Good Kids Are Worse
When I blog, I usually blog about books or the lighter side of things. I’d like to take a moment, tho, and comment on the recent suicide of Tyler Clementi, the gay college student who was recorded by his roommate having sex. I’m not going to discuss the dynamics of being a gay teen—others are doing that. It’s the support and defense of Dharun Ravi and Molly Wei---the two students involved in the recording—that I want to address.
When you hear about bullying in school, what image arises for you? The muscled boy known for getting into fights? The kids in that class for underachievers? The antisocial tough girl who doesn’t take crap from anyone?
Yeah, bullies are in those groups. When you are a target of bullying, those are the kids you naturally avoid. They wear their attitude on their sleeves. You know by their reputation—and likely your own personal experience—what will happen if you go near them or find yourself accidently trapped alone with them.
When one of these “usual suspects” gets accused of bullying, the victim at least has a fighting chance that something will be done about it. After all, these are “bad” kids, troublemakers, problem kids. They’ve probably had previous run-ins with adults that have nothing to do with bullying other kids. The problem with these kids is isolated and individual. They buck the system, defy authority, resist conformity. They are “other,” easily identified, easily accusable, easily punished.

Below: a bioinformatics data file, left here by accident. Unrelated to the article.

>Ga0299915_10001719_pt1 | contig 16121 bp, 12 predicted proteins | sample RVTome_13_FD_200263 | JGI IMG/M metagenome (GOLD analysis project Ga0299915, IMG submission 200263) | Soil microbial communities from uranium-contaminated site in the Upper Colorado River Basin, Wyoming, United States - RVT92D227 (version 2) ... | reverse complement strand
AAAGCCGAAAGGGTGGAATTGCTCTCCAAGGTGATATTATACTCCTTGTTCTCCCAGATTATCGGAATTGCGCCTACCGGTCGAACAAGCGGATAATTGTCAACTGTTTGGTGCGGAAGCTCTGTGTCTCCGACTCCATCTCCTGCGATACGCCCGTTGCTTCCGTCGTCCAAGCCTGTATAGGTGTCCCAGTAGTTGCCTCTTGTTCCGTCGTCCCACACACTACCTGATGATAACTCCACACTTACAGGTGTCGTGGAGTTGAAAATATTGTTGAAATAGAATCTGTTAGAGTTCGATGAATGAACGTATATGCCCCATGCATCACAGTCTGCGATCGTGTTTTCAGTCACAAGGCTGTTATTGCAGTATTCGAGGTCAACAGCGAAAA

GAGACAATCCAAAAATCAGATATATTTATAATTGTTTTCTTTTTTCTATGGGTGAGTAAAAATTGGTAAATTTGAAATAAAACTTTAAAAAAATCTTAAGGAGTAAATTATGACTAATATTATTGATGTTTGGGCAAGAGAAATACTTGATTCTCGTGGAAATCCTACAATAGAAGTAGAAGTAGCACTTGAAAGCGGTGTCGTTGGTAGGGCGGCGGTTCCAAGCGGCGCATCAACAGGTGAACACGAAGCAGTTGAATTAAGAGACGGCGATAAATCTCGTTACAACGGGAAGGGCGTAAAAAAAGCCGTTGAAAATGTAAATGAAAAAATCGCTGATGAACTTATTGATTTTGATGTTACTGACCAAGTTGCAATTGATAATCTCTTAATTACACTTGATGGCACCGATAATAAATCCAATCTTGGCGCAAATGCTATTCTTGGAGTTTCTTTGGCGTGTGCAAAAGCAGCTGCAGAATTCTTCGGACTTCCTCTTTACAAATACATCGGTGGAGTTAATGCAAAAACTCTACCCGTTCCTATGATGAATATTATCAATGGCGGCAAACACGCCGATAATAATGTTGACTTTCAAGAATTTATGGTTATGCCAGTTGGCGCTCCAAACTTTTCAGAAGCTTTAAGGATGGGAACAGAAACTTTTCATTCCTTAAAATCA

They aren’t the only bullies. They’re not even the worst ones.
The worst bullies are the so-called “good kids”—the sports players, the cheerleaders, the popular cliques. The kids who have an edge with teachers and coaches and parents because they’re smart or sociable or athletically talented.
Why are they worse? Because they're excused from their behavior.
Look what’s happening with Ravi and Wei. The first thing out of the mouths of parents, friends and supportive administrators is that they are “good kids,” they didn’t mean anything. People attacking them are “unfair,” “over-reacting,” “pushing an agenda.”
Every fat kid, every nerd, every minority kid, every unattractive kid, every quiet kid, every smart kid, every “slow” kid, every gay boy, every poor kid, every lesbian girl, every nonathletic kid, have heard this story before.
The “good kids” didn’t mean it.
The “good kids” would never do that.
The “good kids” are just being kids.
The “good kids” were provoked.
The victim had a history.
The victim asked for it.
The victim had problems.
The victim should have known better.
Dharun Ravi recorded two people having sex and broadcast it on the internet to humiliate his roommate. Read that sentence again. Now compare with this sentence: “He’s a good kid.”
Molly Wei, who allegedly didn’t record anything or post messages encouraging people to watch the video, sat and watched her friend record two people having sex, upload it online and encourage other friends to watch in order to humiliate someone and didn't even think to say stop it. Now compare with this sentence: “She’s a good kid.”
Ask a gay kid who he’s more afraid of: the school drug dealer with a reputation for fighting or the popular football player who ridicules him for being gay. Ask an overweight girl who she’s more afraid of: the tough girl who couldn’t care less about her existence or the popular cheerleader who takes every opportunity to tell her she’s fat.
People are upset Tyler Clementi is dead. You know what? It’s easy to have sympathy for a dead kid. What’s not easy is recognizing the living kids who are going through the same humiliations as Tyler Clementi right now at the hands of other “good kids”—and their friends, parents, administrators and, yes, religious leaders who have their backs.
After all, they’re good kids.